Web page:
Catholic Healthcare West is on the path to financial stability after five years as a money-losing operation. But the 48-hospital system still lost nearly $120 million last year, and obstacles stand all along its recovery route.
"The turnaround is going remarkably well," said Michael Blaszyk, CHW's executive vice president and chief financial officer. "We beat our expectations by a long shot."
CHW also beat the expectations of Standard & Poor's, but the New York-based credit-rating agency still holds a negative outlook on $2.4 billion of CHW's debt because of continuing losses and an uncertain financial situation.
In its fiscal year ended June 30, San Francisco-based CHW lost $119 million on total operating revenue of $4.8 billion, an improvement over fiscal 2000, when it lost $306.9 million on revenue of $4.5 billion.
In 1999, CHW initiated a turnaround to reverse four years of losses that at the time totaled more than $878 million. That effort has involved staff cuts, new leadership, restructuring regional management and outsourcing expensive functions such as information technology services. CHW also planned to break even in 2002, a goal it still hopes to reach.
Officials acknowledge that the system still faces a range of challenges-from staffing shortages to profitable hospitals' leaving the system. The largest Roman Catholic healthcare organization in the West, CHW cares for some 300,000 patients every year. Like many other not-for-profit hospital systems around the country, CHW faces a challenge not as familiar to its for-profit counterparts: reconciling a community mission to provide substantial charity care with the need to maintain a healthy bottom line.
Despite its recent accomplishments, "new challenges have arisen for CHW that could potentially slow the pace of financial recovery," said Lisa Zuckerman, a director in S&P's healthcare group, in a report released earlier this month.
One of those challenges stems from the seven-hospital Daughters of Charity system in Los Altos, Calif., which in June broke away from CHW. Those mostly profitable hospitals take from CHW some $720 million in annual revenue, according to S&P.
Even after divesting the Daughters hospitals, a divestiture CHW expects to complete by year-end, the system will have to shoulder some of the hospitals' infrastructure costs, Zuckerman said.
Blaszyk said CHW plans to reduce overhead to spread its costs among fewer hospitals.
The exodus of the Daughters hospitals may still plague CHW, Zuckerman said. "Is it a disruption in the middle of a big turnaround effort? Yes. Does that present risks? Yes."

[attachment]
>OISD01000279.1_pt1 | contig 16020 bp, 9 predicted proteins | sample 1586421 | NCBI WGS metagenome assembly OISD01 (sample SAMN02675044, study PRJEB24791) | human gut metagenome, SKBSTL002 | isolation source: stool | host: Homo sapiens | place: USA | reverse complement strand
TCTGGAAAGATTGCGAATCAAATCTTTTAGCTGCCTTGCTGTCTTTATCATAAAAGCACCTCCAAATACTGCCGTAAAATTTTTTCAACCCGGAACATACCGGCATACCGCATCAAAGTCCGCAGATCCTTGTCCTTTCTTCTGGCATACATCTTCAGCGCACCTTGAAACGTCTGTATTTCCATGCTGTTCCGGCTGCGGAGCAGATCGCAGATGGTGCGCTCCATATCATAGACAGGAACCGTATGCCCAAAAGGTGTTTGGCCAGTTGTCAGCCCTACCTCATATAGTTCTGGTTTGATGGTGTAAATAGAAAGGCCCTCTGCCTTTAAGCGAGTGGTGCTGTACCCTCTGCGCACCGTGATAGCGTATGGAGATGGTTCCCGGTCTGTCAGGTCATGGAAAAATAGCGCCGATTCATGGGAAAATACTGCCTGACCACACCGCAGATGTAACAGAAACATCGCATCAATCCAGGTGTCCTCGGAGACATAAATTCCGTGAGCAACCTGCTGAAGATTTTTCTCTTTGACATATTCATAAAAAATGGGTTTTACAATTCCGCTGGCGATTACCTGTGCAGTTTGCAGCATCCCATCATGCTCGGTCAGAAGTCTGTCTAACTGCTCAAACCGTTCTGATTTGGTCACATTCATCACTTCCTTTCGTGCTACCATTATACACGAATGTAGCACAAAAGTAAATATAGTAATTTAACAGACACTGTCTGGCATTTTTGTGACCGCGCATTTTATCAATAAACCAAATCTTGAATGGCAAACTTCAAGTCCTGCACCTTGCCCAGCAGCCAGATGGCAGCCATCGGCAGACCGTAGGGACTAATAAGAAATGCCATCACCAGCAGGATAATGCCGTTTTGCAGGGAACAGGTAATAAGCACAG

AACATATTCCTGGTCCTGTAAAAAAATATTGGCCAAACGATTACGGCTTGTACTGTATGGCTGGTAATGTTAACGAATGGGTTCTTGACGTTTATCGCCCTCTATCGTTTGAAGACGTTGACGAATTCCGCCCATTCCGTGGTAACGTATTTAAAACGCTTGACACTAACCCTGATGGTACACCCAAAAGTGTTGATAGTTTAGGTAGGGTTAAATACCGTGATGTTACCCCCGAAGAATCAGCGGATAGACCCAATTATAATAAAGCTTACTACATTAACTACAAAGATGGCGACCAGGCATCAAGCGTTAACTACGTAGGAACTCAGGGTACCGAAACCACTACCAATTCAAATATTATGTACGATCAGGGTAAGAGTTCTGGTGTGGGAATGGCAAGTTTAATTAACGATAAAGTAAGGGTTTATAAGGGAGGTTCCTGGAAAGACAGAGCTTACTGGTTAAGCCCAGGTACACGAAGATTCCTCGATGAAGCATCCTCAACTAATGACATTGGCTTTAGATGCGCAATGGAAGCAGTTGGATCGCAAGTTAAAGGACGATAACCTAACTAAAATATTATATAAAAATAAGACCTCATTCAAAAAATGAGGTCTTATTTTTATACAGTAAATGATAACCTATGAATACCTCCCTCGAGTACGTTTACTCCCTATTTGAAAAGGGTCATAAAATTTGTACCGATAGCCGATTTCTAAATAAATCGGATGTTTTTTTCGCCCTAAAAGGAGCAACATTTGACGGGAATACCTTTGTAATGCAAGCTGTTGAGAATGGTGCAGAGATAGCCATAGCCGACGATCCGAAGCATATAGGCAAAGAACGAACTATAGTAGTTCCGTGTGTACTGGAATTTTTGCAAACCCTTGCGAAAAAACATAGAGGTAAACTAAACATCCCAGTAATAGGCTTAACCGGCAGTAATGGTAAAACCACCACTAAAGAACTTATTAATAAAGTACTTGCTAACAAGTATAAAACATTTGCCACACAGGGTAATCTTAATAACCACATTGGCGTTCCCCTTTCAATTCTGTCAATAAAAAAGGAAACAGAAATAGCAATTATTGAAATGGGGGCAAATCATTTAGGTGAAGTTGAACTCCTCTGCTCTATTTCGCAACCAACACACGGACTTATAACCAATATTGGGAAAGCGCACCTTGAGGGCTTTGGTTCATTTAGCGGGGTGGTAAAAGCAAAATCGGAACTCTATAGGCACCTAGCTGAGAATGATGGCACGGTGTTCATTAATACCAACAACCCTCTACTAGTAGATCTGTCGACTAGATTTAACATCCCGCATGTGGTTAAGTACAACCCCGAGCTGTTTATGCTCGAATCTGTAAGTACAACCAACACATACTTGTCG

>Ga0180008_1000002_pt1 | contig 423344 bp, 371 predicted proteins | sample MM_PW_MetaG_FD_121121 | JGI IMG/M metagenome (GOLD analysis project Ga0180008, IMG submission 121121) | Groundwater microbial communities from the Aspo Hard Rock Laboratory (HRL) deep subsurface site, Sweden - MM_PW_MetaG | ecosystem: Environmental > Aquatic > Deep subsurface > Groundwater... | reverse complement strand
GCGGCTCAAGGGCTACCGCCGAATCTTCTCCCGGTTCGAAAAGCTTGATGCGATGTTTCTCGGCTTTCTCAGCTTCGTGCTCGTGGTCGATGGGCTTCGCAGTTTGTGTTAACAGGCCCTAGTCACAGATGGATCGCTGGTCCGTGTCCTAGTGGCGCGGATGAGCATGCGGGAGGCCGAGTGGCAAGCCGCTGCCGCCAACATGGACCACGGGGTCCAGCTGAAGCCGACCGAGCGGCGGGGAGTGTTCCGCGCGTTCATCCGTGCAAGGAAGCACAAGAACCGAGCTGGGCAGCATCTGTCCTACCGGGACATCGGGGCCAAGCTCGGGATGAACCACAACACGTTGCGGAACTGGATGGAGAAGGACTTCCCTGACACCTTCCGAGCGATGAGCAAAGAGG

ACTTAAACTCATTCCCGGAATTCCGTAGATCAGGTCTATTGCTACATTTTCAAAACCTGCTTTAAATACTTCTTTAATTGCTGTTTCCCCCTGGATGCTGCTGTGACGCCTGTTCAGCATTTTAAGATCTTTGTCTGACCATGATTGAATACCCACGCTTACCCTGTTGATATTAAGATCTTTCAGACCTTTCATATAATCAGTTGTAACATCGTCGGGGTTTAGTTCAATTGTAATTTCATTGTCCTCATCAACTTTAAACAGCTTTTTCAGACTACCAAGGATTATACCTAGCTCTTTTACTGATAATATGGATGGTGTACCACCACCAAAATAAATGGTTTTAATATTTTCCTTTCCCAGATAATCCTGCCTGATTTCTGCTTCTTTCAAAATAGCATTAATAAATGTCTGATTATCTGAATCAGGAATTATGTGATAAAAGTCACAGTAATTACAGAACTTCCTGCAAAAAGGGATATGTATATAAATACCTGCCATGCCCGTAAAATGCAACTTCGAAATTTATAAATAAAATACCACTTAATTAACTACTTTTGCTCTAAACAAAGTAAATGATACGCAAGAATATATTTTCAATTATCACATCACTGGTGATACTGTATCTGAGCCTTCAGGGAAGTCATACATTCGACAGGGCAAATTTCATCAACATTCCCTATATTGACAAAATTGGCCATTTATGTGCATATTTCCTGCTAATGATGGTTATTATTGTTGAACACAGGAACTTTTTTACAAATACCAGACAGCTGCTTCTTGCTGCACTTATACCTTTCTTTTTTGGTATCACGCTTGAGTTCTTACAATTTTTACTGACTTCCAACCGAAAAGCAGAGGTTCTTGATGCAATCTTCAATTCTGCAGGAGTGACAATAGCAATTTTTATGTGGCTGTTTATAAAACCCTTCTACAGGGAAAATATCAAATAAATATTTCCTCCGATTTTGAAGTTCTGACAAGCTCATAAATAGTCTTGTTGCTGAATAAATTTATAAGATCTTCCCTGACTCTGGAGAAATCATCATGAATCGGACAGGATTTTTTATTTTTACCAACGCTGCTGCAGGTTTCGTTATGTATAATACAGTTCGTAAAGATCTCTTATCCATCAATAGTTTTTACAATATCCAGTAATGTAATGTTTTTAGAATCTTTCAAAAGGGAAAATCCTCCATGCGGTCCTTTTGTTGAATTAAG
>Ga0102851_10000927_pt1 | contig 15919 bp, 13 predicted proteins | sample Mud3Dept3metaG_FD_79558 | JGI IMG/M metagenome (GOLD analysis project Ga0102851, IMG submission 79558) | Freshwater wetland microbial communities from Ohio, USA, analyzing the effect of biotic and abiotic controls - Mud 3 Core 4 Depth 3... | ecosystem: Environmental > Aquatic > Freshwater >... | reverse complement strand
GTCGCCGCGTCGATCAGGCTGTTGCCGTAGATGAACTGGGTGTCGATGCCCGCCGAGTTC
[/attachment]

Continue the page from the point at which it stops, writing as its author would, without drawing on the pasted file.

Last year CHW began a restructuring effort to improve what had become a bulky operation that Zuckerman described as a "loose federation of hospitals." With fiduciary control at the regional level, she said, loyalty was to each individual hospital or region rather than to the system as a whole.
That is starting to change. Since February, CHW has eliminated six regional divisions, reducing the total to four from 10. That has helped CHW create "a lot of focus within the organization," Blaszyk said.
Lloyd Dean, CHW's president and chief executive officer, said in a recent earnings announcement that the system's narrowing loss demonstrates its three-year financial turnaround plan is on track. Dean joined CHW in June 2000 following the departure of Richard Kramer, who left the system under pressure for financial problems after 10 years on the job.
"Reaching our goal of breaking even on operations in fiscal 2002 is the best way for us to ensure that we can continue to provide the best medical care for our communities," Dean said.
To that end, CHW has reduced the number of management positions by 25% since the start of this year. The system has also made operational cost-cutting moves such as hiring Dallas-based Perot Systems to take control of its information-processing services. Under that 10-year, $600 million agreement, CHW is guaranteed $15 million in annual savings.
Blaszyk said he expects all of CHW's hospitals to be using the same system within three years.
As CHW continues down its turnaround path, one pebble that could trip up the system is a new mandatory nurse-to-patient ratio law set to take effect early next year in California, home to the majority of CHW's hospitals. Under that landmark legislation, signed into law in 1999, hospitals will be required to have each nurse care for only a certain number of patients.
California's Department of Health Services has yet to determine the exact ratios it will implement as a bitter dispute rages between the state's hospitals and its nurses.
The California Healthcare Association has proposed a ratio of one nurse to every 10 patients in medical/surgical units, and the California Nurses Association, one of the nation's most aggressive nurses' lobbies, has proposed a much tougher ratio of one nurse to every three patients in those units.